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Motoring news

Audi’s new Q cars

April 12 2017

Another week, another new Audi. Two new Audis, in fact. The German car maker has announced a couple more additions to its Q line up of SUVs. The Q4 is a coupe-SUV hybrid that will go up against the BMW X4 and Mercedes GLC Coupe. As its name suggests, it’ll be positioned between the compact Q3 and bigger Q5. At the other end of the scale is the Q8, which will go head to head against the Range Rover. It’s lower and sleeker than the Q7 Audi is also producing. In concept form, it sat only four people, although it seems likely the production version will be a five seater. There’s a 630 litre boot as well. Eagle eyed Audi followers will notice the only SUV slots left to fill are the Q1 and Q6. Watch this space...

Road tests

Audi Q2 puts quality over size

March 21 2018

Audi’s Q2 was one of the first premium compact SUVs on the market. It sits below the Q3, Q5 and the gigantic, seven seat Q7 in Audi’s ever growing range. Although it’s about the same size as the Nissan Juke or Volkswagen T-Roc, its price is comparable with the much larger Nissan X-Trail or Volkswagen Tiguan. Even a basic Q2 will set you back more than £21,000 and top whack is £38,000. Then there’s the options list which is extensive to say the least. My 2.0 automatic diesel Quattro S Line model had a base price of £30,745 but tipped the scales at just over £40,000 once a plethora of additions were totted up. Size isn’t everything, however. In recent years there’s been a trend of buyers wanting a car that’s of premium quality but compact enough to zip around town. It may be a step down in size but the Q2 doesn’t feel any less classy than the rest of Audi’s SUV range. The interior looks great and is user friendly in a way that more mainstream manufacturers have never been able to match. The simple rotary dial and shortcut buttons easily trounce touchscreen systems, making it a cinch to skim through the screen’s menus. https://www.youtube.com/watch?v=4eQ5p5Z7-Ek&list=PLUEXizskBf1nbeiD_LqfXXsKooLOsItB0 There’s a surprising amount of internal space too. I took three large adults from Dundee to Stirling and no one complained about feeling cramped. As long as you don’t have a tall passenger behind a tall driver you can easily fit four adults. At 405 litres the boot’s big too – that’s 50 litres more than a Nissan Juke can muster. Buyers can pick from 1.0 and 1.4 litre petrol engines or 1.6 and 2.0 litre TDIs. Most Q2s are front wheel drive but Audi’s Quattro system is standard on the 2.0 diesel, as is a seven-speed S Tronic gear box. On the road there’s a clear difference between this and SUVs by manufacturers like Nissan, Seat and Ford. Ride quality, while firm, is tremendously smooth. Refinement is excellent too, with road and tyre noise kept out of the cabin. It sits lower than the Q3 or Q5 and this improves handling, lending the Q2 an almost go-kart feel. On a trip out to Auchterhouse, with plenty of snow still on the ground, I was appreciative of the four-wheel drive as well. The Q2 is expensive – though there are some good finance deals out there – but you get what you pay for. Few cars this small feel as good as the Q2 does. Price: £30,745 0-62mph: 8.1 seconds Top speed: 131mph Economy: 58.9mpg CO2 emissions: 125g/km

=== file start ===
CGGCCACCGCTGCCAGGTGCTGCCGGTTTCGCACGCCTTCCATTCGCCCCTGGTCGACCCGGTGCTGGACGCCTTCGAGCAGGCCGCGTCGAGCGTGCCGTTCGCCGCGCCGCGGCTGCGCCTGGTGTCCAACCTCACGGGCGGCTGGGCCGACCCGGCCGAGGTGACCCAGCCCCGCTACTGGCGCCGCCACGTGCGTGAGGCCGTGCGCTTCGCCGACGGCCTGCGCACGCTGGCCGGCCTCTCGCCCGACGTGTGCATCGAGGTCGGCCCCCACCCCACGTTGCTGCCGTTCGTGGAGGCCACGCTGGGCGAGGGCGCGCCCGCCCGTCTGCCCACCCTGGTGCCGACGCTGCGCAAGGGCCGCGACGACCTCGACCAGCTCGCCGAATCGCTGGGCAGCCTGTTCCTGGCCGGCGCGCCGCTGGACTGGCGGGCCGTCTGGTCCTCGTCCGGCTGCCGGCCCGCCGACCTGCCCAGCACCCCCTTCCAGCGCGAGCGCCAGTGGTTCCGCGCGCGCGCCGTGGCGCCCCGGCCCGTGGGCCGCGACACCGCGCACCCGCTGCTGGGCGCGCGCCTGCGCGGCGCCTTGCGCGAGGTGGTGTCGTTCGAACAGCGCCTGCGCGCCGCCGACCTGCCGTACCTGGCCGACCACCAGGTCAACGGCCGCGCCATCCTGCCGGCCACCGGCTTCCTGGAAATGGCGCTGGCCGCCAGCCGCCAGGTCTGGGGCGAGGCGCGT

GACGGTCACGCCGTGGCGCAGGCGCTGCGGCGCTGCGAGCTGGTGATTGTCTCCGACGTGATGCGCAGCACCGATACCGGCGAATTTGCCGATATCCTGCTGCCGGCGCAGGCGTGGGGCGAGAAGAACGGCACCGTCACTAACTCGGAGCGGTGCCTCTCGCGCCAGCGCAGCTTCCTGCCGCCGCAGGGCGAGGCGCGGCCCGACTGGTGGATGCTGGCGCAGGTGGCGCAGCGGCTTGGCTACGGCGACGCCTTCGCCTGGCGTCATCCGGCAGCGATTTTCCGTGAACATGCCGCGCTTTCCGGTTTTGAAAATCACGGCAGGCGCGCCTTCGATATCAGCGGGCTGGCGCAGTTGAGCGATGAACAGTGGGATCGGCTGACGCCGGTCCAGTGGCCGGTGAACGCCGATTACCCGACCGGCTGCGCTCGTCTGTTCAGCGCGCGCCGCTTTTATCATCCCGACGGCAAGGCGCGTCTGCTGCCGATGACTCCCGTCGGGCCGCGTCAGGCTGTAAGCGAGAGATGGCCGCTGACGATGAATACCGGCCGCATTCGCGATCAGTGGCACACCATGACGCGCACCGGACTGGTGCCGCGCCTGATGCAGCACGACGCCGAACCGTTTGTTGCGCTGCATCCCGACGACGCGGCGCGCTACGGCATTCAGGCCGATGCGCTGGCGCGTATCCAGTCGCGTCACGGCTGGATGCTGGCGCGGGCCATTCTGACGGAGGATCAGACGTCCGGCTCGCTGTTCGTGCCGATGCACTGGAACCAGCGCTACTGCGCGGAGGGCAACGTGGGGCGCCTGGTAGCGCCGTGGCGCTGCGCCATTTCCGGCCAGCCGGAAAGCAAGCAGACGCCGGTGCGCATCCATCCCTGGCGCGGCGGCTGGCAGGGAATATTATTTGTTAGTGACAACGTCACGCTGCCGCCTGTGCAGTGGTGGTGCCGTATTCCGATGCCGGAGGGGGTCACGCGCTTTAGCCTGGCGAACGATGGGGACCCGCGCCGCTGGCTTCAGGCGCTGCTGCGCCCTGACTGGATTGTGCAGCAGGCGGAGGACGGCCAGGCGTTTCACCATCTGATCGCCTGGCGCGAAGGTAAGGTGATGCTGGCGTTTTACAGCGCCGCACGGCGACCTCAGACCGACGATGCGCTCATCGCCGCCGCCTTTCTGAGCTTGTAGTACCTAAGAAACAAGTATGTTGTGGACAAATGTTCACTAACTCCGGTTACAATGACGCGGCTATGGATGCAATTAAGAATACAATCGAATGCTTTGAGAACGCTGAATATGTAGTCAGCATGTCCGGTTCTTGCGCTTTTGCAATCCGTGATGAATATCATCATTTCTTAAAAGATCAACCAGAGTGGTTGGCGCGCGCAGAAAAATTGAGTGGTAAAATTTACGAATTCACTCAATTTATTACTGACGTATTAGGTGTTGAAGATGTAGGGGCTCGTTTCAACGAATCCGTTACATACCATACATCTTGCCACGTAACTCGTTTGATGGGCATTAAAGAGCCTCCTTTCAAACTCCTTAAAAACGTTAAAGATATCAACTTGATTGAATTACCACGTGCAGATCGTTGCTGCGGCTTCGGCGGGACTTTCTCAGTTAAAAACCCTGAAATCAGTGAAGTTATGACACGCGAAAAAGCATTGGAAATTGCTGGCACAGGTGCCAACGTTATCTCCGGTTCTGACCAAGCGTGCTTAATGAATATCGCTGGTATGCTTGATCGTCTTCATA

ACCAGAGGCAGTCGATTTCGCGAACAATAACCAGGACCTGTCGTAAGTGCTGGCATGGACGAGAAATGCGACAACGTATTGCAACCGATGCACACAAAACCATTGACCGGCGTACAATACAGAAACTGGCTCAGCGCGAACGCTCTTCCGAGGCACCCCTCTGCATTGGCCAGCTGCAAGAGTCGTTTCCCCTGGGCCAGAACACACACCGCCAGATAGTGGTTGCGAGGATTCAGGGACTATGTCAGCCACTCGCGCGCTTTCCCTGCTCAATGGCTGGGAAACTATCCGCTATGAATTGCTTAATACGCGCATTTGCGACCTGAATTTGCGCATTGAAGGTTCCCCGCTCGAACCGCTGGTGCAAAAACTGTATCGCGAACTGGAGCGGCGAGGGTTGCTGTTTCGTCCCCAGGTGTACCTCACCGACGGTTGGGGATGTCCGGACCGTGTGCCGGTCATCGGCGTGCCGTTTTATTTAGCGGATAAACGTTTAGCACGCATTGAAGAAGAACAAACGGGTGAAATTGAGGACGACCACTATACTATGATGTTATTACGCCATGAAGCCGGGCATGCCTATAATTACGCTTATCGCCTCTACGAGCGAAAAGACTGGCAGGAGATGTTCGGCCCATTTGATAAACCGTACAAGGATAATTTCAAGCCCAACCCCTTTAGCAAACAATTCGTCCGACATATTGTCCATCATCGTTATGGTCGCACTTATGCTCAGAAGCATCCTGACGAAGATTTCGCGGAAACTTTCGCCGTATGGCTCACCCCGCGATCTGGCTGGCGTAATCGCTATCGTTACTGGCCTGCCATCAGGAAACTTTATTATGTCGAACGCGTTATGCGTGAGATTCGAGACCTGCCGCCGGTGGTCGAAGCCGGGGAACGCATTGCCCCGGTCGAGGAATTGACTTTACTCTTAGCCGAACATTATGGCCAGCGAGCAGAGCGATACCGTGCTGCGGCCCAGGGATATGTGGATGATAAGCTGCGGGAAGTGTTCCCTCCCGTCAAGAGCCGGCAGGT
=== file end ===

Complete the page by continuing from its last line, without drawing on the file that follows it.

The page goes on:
McAvoy family call for ‘simple’ heart disease test

April 18 2015

The father of a former Arbroath SC footballer who died last year has called for a nationwide strategy to prevent more tragic cardiac-related deaths. Pete McAvoy died suddenly in his college room in the United States aged 22. The talented defender, who played for Herkimer Generals, is believed to have suffered a heart attack as a result of an undiagnosed heart condition. Every year 600 young people die as a result of undiagnosed cardiac conditions. Now his father Peter has backed a manifesto produced by Cardiac Risk in the Young, calling for free screening to identify heart conditions and improve research. Peter, 57, from Dundee, said: “Twelve young people are dying across the UK every week. “If they had a simple heart test they would have been diagnosed, could have had treatment and would still be alive today. “That is unbelievable and it is a nightmare for those of us who have gone through it.” Pete’s family want to see the lifesaving tests rolled out across the country through the NHS. Peter added: “The genetic condition that killed my son is something that could have been diagnosed.”